Glen Campbell has always felt a divine touch in his life, as if he were given a gift he didn’t earn, but was allowed to use to make people happy and forget their worries for a time.
How else do you explain his life, one of the most extraordinary rags to riches stories in popular music history? The 12th child and seventh son of a dirt poor sharecropper born in the depths of the depression on April 22, 1936, Campbell drowned when he was a toddler in the Little Missouri River near his family’s Arkansas home. His lips were blue when he was pulled from the river and those who rescued him believed he was gone. But he lived miraculously after his brother Lyndell resuscitated him, and Campbell always suspected it was because of this gift.
It wasn’t long after this that Campbell’s father recognized his talent and bought him a $5 guitar from Sears & Roebuck at the age of four. He quickly showed himself to be a prodigy under the tutelage of his Uncle Boo. How could the two not be related? For it was clear Campbell was a special talent, so much so that he broke the poverty cycle and began to earn a living with his guitar as a teenager and went on to become one of the most respected, revered and popular performers of the rock ‘n’ roll era.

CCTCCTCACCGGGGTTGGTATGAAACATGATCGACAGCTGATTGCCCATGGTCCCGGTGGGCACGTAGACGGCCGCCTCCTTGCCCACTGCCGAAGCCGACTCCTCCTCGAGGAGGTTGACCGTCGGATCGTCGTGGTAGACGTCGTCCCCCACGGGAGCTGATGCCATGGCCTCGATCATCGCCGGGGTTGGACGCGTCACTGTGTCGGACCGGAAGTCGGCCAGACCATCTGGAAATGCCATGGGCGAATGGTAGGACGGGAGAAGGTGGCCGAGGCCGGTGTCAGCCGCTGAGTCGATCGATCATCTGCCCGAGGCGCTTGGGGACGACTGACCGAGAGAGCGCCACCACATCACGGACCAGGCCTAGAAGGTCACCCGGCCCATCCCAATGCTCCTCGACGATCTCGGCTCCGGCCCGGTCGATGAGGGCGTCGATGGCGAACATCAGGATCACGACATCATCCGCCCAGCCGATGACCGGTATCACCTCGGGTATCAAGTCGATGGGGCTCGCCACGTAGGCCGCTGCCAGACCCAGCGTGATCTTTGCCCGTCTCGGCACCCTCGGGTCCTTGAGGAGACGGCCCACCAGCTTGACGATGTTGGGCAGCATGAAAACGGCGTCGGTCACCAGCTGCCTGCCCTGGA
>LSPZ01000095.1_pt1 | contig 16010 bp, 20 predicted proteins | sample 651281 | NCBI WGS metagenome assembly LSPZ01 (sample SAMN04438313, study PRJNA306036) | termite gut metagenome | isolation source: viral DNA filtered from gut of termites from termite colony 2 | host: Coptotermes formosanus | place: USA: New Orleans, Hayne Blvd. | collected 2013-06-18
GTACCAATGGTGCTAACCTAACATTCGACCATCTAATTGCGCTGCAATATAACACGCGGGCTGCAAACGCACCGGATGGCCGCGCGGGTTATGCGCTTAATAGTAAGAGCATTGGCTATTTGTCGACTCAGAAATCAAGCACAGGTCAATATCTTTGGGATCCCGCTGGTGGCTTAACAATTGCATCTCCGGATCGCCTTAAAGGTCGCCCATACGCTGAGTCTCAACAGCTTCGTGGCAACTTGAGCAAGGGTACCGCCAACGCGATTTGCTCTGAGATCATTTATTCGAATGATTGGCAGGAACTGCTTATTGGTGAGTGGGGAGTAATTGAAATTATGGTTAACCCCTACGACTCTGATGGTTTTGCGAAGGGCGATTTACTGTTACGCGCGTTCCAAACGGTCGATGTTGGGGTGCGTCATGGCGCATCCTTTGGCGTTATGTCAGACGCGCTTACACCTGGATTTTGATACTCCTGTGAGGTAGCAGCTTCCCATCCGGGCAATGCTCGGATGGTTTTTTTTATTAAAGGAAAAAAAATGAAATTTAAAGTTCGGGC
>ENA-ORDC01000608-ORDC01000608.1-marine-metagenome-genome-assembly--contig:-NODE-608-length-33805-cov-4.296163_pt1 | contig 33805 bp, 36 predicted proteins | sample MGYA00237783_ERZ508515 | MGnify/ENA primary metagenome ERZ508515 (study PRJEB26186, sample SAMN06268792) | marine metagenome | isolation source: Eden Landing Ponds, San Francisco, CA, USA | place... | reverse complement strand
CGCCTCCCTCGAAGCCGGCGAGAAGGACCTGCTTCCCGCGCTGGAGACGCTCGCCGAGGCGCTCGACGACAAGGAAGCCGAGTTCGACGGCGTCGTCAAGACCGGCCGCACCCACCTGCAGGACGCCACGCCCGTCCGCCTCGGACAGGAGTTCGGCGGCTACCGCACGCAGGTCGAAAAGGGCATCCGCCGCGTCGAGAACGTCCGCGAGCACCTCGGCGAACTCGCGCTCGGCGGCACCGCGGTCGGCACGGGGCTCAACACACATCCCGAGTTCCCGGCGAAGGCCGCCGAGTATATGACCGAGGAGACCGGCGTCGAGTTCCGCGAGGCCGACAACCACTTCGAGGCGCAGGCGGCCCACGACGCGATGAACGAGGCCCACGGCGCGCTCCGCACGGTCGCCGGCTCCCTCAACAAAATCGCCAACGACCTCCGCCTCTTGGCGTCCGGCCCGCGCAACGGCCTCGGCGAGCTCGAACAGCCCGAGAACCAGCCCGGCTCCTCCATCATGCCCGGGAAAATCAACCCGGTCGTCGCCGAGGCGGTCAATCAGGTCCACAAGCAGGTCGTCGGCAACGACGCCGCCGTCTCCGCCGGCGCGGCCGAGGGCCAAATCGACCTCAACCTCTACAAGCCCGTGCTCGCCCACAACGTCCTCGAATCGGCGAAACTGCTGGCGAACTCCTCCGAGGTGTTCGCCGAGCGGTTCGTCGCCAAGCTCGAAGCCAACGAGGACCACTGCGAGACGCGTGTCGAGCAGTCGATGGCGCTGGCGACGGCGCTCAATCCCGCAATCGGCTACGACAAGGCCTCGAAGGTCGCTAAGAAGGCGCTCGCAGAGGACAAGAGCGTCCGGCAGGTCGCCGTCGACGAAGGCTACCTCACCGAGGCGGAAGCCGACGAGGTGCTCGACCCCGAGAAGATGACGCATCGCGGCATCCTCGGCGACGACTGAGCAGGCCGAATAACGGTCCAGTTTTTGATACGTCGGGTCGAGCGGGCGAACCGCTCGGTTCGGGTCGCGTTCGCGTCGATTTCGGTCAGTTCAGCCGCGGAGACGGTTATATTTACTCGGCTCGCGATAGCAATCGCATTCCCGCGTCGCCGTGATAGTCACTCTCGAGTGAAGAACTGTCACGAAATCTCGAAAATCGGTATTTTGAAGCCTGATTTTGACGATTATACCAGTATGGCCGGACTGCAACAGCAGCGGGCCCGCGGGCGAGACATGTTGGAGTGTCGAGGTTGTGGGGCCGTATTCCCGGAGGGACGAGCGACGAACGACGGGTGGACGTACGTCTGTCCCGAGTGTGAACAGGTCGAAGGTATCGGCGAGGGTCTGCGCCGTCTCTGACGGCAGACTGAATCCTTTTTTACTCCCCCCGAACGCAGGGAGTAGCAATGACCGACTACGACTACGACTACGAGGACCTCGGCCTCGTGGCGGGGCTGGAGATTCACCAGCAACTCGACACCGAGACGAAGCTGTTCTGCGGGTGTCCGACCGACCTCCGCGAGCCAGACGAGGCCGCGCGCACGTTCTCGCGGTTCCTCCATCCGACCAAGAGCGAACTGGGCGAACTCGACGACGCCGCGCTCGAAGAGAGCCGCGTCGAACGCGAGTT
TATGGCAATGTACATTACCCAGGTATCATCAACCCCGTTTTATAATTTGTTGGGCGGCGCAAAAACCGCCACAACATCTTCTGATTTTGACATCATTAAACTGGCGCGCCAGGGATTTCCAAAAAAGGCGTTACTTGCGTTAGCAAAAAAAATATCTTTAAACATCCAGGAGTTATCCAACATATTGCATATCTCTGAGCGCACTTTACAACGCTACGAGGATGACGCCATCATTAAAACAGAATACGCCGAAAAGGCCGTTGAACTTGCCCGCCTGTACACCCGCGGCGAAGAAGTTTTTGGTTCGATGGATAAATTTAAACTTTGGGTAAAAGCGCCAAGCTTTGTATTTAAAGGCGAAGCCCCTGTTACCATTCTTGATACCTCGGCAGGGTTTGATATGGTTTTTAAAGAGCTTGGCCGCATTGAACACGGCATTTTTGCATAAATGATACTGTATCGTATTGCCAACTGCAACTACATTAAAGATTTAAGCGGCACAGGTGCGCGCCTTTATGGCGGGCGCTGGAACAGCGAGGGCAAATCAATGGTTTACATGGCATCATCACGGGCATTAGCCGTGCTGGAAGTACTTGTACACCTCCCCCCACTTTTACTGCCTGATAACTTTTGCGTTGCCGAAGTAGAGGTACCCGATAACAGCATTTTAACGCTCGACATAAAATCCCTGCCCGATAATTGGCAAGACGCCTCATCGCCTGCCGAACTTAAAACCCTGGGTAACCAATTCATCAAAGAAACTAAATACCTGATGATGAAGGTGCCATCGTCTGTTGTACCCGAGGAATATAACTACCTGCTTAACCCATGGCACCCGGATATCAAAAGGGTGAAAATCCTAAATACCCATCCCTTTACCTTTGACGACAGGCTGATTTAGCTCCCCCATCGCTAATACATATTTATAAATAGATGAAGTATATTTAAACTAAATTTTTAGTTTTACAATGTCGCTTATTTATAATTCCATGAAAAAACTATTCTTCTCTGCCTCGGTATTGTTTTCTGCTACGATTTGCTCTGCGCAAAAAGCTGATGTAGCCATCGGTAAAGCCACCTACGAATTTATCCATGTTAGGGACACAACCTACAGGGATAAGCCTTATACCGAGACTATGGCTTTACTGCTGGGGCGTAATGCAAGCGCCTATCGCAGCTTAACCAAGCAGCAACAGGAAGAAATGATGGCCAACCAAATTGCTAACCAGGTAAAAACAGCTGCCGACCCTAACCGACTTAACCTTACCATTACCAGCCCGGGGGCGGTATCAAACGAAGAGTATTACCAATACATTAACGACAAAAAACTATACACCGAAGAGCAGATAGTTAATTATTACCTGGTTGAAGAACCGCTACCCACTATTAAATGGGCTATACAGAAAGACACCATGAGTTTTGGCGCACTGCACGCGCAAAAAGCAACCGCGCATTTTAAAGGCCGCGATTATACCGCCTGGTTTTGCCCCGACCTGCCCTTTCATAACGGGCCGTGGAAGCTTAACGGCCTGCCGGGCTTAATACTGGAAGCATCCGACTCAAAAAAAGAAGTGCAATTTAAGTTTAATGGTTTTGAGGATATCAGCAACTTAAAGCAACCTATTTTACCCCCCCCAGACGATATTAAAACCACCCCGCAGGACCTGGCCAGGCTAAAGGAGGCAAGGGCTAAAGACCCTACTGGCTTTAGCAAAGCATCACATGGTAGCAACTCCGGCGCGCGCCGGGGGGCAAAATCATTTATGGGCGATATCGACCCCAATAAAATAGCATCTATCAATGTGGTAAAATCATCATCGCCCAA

From his time as a groundbreaking musician for Elvis, Frank Sinatra, The Beach Boys and many others in the archetypical backing band The Wrecking Crew to his decade atop the charts to the grace he showed as he closed his career while fighting Alzheimer’s disease, there are few artists who have touched as many lives as the Rhinestone Cowboy. And left them smiling.